Negation has problems of its own. We could follow down the Cretan paradox, etc. But enough thought has been invested here for us to realize that negation is a very unstable operation in general. Real things have real opposites, instead of vague lacunae. Whereas negative statements can be absolute nonsense. There is no call to depend upon the less certain form.

But more relevantly, it is obvious that moral distinctions are not generally clear. Negation introduces to morality a notion of dichotomy that is basically alien to it in most forms. Maxims like "Don't lie." are not always meaningful. It is often difficult to know when you are lying, and, to my mind, that means the rule itself needs improving.

The problem you ascribe to negation is actually not about negation, and it is a supporting motive to avoid negation. The question is what is expected, permitted or compelled and to what degree. And there are places in morality that call for each. "Do not kill" only seems to clarify whether this should be expected, permitted or compelled. Am I obligated, permitted or expected to stop someone from killing to save other lives? So how does the negative form do anything but hide the real need for clarification?

Considering that, positive maxims generally have more content and less ambiguity. "Allow any other the freedom to live" works better than "Don't kill" because it is about the freedom to live, and gives more handhold to the reasons for euthanasia, suicide, etc. It naturally raises the questions 'is insanity freedom?', 'can one choose to relinquish choice?' The closed form given by negation loses the motivation.

Likewise for lying "Don't lie" is nice, and as far as it goes I respect Kant's reasoning relative to it. But the maxim can be improved by the work needed to put it into a positive form. This requires considering motivations for lying and can disambiguate 'lies' like promises and mythology. "When you speak, convey what you believe." means a great deal more, and is less ambiguous at the point of application.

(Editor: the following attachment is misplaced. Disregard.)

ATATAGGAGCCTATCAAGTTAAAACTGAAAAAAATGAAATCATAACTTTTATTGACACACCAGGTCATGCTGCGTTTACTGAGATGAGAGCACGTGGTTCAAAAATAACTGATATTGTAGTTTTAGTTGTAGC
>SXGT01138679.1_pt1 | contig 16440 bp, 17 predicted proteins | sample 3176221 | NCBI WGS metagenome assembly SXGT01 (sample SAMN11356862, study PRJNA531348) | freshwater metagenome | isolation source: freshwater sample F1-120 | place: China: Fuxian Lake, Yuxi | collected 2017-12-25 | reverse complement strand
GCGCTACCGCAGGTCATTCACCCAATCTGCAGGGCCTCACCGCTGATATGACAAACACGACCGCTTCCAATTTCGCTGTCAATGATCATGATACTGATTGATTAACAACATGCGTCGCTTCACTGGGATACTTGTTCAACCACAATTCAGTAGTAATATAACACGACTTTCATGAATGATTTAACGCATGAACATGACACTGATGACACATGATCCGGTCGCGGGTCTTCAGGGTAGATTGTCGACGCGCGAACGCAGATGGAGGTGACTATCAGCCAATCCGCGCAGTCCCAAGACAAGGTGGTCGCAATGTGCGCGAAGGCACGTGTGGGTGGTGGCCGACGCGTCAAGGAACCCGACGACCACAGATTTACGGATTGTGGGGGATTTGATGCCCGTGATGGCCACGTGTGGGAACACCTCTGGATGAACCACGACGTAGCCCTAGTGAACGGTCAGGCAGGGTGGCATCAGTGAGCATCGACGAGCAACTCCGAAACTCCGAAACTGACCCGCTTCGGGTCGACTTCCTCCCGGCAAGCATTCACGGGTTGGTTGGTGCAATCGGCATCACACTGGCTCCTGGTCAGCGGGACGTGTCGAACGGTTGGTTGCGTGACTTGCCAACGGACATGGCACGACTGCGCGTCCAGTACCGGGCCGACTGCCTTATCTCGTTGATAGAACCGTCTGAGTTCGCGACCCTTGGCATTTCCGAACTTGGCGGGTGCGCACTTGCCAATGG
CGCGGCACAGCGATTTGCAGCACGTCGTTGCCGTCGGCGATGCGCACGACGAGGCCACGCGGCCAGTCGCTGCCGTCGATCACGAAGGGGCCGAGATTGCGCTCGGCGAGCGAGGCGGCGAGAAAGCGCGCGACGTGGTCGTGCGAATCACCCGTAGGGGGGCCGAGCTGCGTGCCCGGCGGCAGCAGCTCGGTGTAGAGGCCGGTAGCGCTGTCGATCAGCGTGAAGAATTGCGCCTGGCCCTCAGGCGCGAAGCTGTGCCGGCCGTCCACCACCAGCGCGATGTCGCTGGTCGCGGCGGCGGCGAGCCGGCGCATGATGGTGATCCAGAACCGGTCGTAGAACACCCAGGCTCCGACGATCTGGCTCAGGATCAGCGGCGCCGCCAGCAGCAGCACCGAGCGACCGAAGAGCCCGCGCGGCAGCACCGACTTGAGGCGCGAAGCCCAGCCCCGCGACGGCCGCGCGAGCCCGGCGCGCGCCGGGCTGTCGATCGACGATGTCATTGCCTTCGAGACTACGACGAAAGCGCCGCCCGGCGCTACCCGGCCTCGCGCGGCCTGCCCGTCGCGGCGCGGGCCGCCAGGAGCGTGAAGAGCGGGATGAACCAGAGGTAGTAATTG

• What does "encourages too much intelligence (therefore elitism and lawyering)" mean? If intelligence is something Util. promotes, it's because intelligence is generally a good, right? – ChristopherE Nov 5 '16 at 11:50
  • Also, Kant's example of a maxim about lying (in the Groundwork, and more fully realized in the Second Critique) is of course not "don't lie" but something closer to what you describe as the less ambiguous version. It includes circumstances and goals. – ChristopherE Nov 5 '16 at 11:59
  • @ChristopherE Intelligence is great for a lot of things, but if you want a moral system to work, your regular Joe has to be able to play along with the rest of us, or he will become dependent upon authorities and get manipulated. So requiring too much intelligence or too much capacity for detail to understand moral arguments is a flaw in any ethical system, and utilitarianism has that flaw in spades. – jobermark Nov 5 '16 at 15:15